This is the writing of the Whiner’s Bio.

Some of the homies hustling,
Some of my players is pimps,
Some of the homies struggling.
~E-40, “Big Ballin’ with My Homies.”

In spite of the absence of any such thing, my last eight months have carried with them the same emotional tone as a breakup.

Not a bad breakup, the kind that rattles and rearranges your world. Just a mild, inevitable breakup that you can’t move past for whatever stupid reason.

And, in the great tradition of idiot suckers, I’m addicted to the low. I couldn’t be looking forward to going back to Baltimore next week to look for a place to live any less.

It’s sort of embarrassing when I look at it objectively, because it’s a confluence of happy circumstances. Some people who read a paper I wrote two and a half years ago want to pay me $22,000 a year to read books and ogle senators’ daughters, which is twice as much as I’ve ever made in a year in my life. My dad’s motivational speaking endeavors have won him the friendship of a Baltimore Harbor realtor who is going to set up appointments at apartments (ha!) and drive me around to them. I have a friend in Chicago with whom I’m going to spend the 4th of July, and who is going to drive me to the airport the next morning, saving $300 and a four hour layover versus flying out of Cedar Rapids. My parents are like, "don't worry about money, if you find an expensive place you like, we'll help you out" despite the fact that I've yet to spend a single day in my life as a self-sufficient, self-supported supersleuth.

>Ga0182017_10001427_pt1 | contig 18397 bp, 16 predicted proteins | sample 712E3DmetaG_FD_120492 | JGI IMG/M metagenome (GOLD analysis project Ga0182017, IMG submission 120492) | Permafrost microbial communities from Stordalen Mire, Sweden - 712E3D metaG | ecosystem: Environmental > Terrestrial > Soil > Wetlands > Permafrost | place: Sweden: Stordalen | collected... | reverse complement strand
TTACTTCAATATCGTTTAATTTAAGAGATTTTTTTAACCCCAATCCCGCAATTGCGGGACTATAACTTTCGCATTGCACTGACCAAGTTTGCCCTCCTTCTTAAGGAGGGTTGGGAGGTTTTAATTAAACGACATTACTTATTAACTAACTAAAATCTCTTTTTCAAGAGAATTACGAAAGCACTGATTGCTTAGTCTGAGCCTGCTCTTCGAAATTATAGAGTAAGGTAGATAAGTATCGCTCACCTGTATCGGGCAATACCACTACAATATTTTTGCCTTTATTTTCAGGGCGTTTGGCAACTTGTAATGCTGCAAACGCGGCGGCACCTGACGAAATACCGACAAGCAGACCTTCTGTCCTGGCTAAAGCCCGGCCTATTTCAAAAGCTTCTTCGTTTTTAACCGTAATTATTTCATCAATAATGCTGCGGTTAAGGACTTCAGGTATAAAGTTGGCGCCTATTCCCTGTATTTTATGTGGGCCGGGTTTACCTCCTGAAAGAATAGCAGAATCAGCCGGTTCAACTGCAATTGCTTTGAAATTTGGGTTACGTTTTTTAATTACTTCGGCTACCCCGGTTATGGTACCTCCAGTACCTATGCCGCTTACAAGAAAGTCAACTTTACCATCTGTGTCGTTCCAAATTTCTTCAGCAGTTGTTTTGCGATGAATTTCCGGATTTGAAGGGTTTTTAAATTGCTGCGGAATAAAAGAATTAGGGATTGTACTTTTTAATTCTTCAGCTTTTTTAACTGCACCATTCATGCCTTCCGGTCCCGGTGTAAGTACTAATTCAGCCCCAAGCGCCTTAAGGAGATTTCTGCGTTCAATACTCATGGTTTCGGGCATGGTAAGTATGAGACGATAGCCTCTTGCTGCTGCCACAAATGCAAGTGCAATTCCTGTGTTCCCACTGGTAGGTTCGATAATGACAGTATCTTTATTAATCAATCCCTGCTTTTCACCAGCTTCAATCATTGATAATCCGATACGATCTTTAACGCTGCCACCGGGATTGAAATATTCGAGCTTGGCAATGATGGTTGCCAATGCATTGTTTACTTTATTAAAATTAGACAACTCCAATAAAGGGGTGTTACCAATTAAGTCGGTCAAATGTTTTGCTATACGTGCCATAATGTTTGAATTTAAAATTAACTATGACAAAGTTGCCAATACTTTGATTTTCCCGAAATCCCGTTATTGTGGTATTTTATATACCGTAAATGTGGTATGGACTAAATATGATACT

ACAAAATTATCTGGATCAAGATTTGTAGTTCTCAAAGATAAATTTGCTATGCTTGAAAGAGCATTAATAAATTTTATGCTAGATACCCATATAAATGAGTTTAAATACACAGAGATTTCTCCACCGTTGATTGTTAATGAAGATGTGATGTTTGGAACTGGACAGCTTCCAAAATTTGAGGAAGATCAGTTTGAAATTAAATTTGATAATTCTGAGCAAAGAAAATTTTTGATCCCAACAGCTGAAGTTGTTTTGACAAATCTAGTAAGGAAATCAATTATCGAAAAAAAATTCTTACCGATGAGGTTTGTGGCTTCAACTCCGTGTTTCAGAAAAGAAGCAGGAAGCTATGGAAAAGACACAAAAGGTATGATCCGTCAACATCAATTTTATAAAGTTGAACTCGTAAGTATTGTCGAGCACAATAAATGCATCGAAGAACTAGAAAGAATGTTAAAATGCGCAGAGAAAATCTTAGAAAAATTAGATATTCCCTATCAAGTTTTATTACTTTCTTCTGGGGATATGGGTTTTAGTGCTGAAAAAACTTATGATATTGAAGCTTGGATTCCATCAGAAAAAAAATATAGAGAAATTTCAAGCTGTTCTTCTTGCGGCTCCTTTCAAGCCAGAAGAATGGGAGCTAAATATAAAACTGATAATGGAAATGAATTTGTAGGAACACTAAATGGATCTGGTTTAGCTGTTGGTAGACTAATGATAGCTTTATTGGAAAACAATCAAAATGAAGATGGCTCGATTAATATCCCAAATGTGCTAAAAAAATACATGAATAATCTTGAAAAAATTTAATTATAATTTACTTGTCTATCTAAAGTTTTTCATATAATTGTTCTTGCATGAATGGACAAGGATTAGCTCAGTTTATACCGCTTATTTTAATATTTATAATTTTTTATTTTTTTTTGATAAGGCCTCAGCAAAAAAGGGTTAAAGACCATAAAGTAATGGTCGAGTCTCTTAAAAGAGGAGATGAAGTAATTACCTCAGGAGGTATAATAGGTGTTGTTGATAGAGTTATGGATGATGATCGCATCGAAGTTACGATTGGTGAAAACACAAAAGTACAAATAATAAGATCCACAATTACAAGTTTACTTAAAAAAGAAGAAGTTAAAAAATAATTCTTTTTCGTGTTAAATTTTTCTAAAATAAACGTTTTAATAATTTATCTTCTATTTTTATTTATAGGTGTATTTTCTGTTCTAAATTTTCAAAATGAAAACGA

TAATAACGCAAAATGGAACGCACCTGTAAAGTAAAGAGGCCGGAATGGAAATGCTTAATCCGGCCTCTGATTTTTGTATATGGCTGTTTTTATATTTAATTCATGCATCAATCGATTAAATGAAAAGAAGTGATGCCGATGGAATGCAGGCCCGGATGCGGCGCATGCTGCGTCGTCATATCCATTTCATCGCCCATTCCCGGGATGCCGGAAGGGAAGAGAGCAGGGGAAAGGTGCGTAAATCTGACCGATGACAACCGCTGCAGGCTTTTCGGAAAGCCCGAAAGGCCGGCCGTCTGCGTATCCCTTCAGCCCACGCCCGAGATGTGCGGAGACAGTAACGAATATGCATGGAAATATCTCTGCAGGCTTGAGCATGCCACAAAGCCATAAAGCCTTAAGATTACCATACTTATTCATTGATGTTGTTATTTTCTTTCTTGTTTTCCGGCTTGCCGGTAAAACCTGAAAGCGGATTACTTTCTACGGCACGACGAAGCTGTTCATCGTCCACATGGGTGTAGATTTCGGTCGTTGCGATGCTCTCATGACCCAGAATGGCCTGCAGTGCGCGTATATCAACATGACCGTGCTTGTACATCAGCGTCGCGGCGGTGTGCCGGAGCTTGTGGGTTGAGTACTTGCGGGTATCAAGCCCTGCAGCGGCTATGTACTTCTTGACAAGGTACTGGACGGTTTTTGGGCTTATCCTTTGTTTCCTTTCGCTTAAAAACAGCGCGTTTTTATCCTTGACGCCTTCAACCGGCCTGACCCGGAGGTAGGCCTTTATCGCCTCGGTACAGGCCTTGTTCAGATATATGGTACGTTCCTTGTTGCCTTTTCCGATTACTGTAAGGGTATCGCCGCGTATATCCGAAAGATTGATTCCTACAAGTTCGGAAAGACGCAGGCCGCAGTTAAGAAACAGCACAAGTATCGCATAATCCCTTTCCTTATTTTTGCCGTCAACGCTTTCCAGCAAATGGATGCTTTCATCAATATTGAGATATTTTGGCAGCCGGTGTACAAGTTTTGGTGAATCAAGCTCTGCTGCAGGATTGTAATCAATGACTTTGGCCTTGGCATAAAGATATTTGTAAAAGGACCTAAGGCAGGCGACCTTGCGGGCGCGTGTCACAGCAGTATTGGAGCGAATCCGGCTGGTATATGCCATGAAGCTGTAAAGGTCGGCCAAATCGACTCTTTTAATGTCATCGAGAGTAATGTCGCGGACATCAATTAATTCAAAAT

Why does it sound so awful to me? Well, for one thing, it annoys me that I have to leave my house. I’m moving in roughly a month. That, to me, is terrifying. Terrifying. And I’m going to be spending a week of that month in Chicago, two days in Clear Lake, and two days in Baltimore, leaving me with scant more than two weeks to lounge in my recliner, which, let’s face it, is all I’ve really done for the last two years. When I wasn’t busy blogging, or hating somebody. Shit is scary.

Compounded with the fact that I’m going to grad school, and 90% of my experience with grad students is directly related to one-upmanship. Oh, that you could have been a fly on the wall when all the prospectives were gathered together with some booze in them. All but a couple all but pulled out their cocks and slapped them on the bar to compare. It was, of course, pretty fucking awesome in its way, a bunch of people trying to figure out their place in a pecking order in a pretty uniquely level setting ("well, we all got in... what next?"). I was, of course, the worst (as in most insufferable) of all of them. I’m bad enough as an amateur smartypants who doesn’t know anything about anything. What the fuck am I going to be like when I employ snark, which is another word for critical inquiry, for a living?

So this is a concern. Also of concern is the prospect of homelessness, or living too far from campus to walk every day, which is a legitimate worry, since I’ve waited until three weeks before moving to actually bother to find a place to live. Good move.